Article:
Capital Group’s Chris Miles is less concerned about both recession and default rates in the US and thinks the US high yield market is potentially a good place to be as “They are entering a probable recession from a position of strength.”

“Having issued a significant amount of debt at very low levels of yields with longer maturities in the last couple of years since the Covid crisis, their low refinancing needs reduces default risk in the short term,” he said.

“Today, more than 50 percent of the US High yield market is rated double B, and usually that cohort tends to have a very low default risk. The high yield market is more resilient than before, and while spreads have compressed significantly over the last few months, the overall yield still represents an attractive total return opportunity.”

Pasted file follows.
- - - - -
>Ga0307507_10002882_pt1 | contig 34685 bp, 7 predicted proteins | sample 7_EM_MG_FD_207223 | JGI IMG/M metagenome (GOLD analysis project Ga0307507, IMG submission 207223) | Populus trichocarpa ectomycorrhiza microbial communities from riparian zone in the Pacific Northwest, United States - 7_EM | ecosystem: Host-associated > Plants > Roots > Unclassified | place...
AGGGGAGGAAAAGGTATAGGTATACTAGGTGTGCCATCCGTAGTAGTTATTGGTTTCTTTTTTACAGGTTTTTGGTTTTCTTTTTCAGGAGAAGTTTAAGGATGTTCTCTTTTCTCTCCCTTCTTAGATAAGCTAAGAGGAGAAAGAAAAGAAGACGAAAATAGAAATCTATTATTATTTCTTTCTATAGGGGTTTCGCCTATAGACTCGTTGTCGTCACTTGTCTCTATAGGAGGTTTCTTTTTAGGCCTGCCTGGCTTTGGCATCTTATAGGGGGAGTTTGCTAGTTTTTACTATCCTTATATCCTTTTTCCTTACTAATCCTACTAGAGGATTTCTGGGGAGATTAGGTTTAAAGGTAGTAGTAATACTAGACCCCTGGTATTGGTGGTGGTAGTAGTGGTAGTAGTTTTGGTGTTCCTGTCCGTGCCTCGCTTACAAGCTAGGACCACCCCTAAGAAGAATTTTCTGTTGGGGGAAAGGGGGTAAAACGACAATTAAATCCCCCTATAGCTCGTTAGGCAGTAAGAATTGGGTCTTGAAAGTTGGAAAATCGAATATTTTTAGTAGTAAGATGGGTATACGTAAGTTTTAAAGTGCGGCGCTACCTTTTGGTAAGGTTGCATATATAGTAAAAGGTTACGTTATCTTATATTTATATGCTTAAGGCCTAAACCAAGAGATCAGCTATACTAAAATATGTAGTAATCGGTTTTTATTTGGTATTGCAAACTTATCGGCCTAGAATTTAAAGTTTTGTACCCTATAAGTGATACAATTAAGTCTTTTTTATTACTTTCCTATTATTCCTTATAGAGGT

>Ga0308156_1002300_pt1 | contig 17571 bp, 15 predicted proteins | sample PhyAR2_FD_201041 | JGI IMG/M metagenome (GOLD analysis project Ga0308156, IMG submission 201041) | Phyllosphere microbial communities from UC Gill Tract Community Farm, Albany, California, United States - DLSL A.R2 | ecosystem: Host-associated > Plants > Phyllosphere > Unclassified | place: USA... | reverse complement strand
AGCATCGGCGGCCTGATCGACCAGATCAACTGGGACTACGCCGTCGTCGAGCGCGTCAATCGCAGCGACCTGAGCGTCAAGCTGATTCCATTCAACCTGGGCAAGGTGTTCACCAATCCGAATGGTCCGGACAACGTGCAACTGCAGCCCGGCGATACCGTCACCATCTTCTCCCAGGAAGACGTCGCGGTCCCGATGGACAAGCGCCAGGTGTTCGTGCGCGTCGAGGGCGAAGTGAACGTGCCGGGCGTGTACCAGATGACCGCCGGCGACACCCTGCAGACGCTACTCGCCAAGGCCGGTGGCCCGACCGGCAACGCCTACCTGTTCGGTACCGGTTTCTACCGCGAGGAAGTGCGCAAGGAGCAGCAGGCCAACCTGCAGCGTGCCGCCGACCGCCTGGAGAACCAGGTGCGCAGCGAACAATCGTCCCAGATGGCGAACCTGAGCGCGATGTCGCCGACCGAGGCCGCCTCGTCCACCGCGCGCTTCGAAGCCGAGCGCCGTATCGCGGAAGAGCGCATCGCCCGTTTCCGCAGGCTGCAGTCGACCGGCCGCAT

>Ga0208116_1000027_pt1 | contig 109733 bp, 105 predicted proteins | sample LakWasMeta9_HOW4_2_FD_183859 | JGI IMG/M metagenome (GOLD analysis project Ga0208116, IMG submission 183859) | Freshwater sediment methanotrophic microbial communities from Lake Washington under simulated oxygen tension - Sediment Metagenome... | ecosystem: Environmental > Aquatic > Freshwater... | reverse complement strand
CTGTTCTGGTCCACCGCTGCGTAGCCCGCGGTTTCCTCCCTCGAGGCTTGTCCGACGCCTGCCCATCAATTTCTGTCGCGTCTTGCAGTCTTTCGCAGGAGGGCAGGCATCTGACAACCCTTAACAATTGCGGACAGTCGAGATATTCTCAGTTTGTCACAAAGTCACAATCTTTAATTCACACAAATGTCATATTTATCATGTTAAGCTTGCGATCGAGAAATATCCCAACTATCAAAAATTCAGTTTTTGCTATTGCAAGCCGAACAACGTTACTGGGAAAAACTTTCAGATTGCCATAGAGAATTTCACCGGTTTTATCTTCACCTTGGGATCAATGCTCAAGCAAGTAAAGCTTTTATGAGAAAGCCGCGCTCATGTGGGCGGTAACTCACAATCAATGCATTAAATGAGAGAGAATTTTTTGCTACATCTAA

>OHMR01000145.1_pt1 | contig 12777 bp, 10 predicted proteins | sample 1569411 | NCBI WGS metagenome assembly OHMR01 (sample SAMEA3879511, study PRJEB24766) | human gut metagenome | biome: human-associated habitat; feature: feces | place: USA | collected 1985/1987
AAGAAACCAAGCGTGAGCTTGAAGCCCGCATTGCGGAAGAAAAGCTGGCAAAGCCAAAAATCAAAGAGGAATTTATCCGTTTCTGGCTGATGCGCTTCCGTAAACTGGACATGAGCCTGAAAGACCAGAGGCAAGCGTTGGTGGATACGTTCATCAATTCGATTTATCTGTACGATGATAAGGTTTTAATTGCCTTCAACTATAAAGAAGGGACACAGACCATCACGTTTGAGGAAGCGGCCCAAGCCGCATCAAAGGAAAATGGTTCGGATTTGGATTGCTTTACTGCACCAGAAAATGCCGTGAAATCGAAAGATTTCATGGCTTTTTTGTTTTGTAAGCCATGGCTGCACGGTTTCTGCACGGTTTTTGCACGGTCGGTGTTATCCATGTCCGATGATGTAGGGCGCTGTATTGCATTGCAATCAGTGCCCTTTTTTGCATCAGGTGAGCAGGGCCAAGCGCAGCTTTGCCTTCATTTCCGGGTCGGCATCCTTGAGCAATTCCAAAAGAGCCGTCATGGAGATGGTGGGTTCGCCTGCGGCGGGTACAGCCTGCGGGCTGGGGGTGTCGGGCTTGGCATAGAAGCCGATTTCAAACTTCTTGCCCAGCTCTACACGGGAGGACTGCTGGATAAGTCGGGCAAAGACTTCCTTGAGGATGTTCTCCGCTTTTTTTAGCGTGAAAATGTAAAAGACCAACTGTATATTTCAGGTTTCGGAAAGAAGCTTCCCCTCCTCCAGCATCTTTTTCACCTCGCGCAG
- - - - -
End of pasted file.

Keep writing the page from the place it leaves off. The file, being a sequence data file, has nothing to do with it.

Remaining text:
“The credit quality of the high yield market has improved considerably over the past 15 years, and it is worth noting that mild recessions have not necessarily been bad environments for the asset class in the past,” added the Barings high yield bond team.

“The risk-reward picture remains compelling, particularly in higher-rated parts of the bond and loan universe. With high yield bonds trading with a roughly 10-15% discount to par, this provides some cushion against possible credit losses and reflects the potential for strong capital appreciation.”

What about emerging markets?